We’re continuing to highlight some of MIMO’s more notable posts of 2012. Here’s another one from our music industry correspondent David Tillman reporting on blog giant Buzzmedia’s acquisition of Spin Magazine back in July. While this might seem like old news (and it is, actually), his insights in this piece are quite telling, especially taking into account recent reports that the print version of Spin is officially folding, and that Spin is going completely online. (Can’t say we didn’t see it coming.) We include this piece in our series because it really highlights the monumental changes that digital media (which we are part of) continues to make in our world. -Ed
Serving, perhaps, as a most tangible example of how online media is overtaking print media, on Tuesday, entertainment blog empire Buzzmedia announced its acquisition of 27-year-old alternative music publication Spin Magazine.
In what CEO Tyler Goldman describes as the organization’s “biggest acquisition” to date, Buzzmedia (whose family of websites includes such notables as Stereogum, PureVolume, Fanpop, Gorilla vs Bear and many others) will acquire not only the print publication of Spin, but also Spin.com, its related events company, and ownership of the Spin iPad app, as reported by Business Insider.
Spin has long been considered the standard in news concerning up-and-coming acts in the various alternative genres, but the mag’s circulation has fallen to around 300,000 in recent years, while the Spin.com website sees monthly traffic of over 1 million unique visits.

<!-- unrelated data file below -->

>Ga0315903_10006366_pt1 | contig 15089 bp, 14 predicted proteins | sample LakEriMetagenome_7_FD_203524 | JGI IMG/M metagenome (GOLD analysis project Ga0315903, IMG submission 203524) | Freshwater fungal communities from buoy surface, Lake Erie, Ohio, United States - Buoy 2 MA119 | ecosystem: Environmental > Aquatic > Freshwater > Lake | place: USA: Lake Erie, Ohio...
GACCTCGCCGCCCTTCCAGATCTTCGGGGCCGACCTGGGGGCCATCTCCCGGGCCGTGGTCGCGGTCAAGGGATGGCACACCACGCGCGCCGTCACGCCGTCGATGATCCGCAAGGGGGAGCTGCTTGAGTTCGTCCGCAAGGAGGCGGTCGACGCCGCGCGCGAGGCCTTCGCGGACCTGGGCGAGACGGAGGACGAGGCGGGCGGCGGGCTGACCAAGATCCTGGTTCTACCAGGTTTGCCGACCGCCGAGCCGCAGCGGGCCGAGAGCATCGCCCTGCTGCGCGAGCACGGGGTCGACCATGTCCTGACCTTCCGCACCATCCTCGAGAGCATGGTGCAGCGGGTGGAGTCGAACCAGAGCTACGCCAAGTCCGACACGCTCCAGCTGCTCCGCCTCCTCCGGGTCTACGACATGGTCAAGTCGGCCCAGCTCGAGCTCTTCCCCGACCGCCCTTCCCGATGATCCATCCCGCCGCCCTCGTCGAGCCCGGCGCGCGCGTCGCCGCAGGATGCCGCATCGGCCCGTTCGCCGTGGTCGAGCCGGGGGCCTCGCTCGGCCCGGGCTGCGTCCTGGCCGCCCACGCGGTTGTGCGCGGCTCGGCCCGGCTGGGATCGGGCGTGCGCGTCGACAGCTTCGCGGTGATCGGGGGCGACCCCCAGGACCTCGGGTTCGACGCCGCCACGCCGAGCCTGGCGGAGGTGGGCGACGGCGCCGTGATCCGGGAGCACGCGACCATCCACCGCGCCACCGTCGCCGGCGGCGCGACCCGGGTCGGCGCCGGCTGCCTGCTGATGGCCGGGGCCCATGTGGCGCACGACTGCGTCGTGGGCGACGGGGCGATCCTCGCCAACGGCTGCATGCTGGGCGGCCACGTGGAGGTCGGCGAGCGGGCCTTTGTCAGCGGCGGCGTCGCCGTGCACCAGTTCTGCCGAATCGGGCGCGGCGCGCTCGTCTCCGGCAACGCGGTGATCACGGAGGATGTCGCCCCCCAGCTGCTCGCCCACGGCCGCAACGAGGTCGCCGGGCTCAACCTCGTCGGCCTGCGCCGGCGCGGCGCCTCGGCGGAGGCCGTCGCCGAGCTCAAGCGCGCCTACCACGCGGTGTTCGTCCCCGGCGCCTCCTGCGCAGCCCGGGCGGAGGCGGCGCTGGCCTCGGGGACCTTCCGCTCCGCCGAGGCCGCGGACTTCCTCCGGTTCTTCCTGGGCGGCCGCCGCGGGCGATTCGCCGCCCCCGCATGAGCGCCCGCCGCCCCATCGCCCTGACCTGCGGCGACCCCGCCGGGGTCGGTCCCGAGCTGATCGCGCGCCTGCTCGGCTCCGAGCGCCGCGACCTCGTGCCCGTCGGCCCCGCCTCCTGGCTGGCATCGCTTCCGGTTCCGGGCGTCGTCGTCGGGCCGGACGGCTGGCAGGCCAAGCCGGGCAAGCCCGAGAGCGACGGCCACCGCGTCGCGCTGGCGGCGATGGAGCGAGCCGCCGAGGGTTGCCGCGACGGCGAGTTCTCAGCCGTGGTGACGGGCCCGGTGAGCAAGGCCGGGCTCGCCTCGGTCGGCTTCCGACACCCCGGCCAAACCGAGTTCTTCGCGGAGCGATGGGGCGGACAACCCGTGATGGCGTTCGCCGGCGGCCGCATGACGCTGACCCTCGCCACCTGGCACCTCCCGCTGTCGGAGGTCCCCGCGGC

Goldman says that among other things, Buzzmedia’s interest in Spin was due to its “print presence [and] potential for cross-platform opportunities.” However, the CEO actually drew more attention to the issue by what he didn’t say—namely, that Buzzmedia was planning to maintain and/or expand the print sector of the company. This omission has raised a fair amount of speculation as to whether Buzzmedia truly intends to expand as a media conglomerate, or if its long-term plans are to phase out the print publication of Spin and expand the brand as an online presence.
Regardless of what Buzzmedia plans to do with Spin, this purchase has wide reaching ramifications as to the changes in media, and how it affects the music industry itself. After all, the very fact that a blog company had the wherewithal to acquire a print magazine tells us how much of an influence blogging now exerts on the media market in general—let alone the fact that Spin’s online traffic has been growing while its publication has been shrinking. Buzzmedia alone boasts monthly traffic of over 120 million on its dozens of websites, and its acquisition of Spin puts its music-related content in the same league with major players like MTV and Rolling Stone. There can be no denying that the Internet is having a profound effect not only on the way we access music, but the ways we learn about it and talk about it, as well.
Will Buzzmedia’s purchase of Spin result in an ultimate expansion for the magazine, or will it signify the end of an era? Only time will tell—but I have a sneaking suspicion that before too long all of Spin’s loyal readers will be accessing the content from their computers, rather than the newsstands.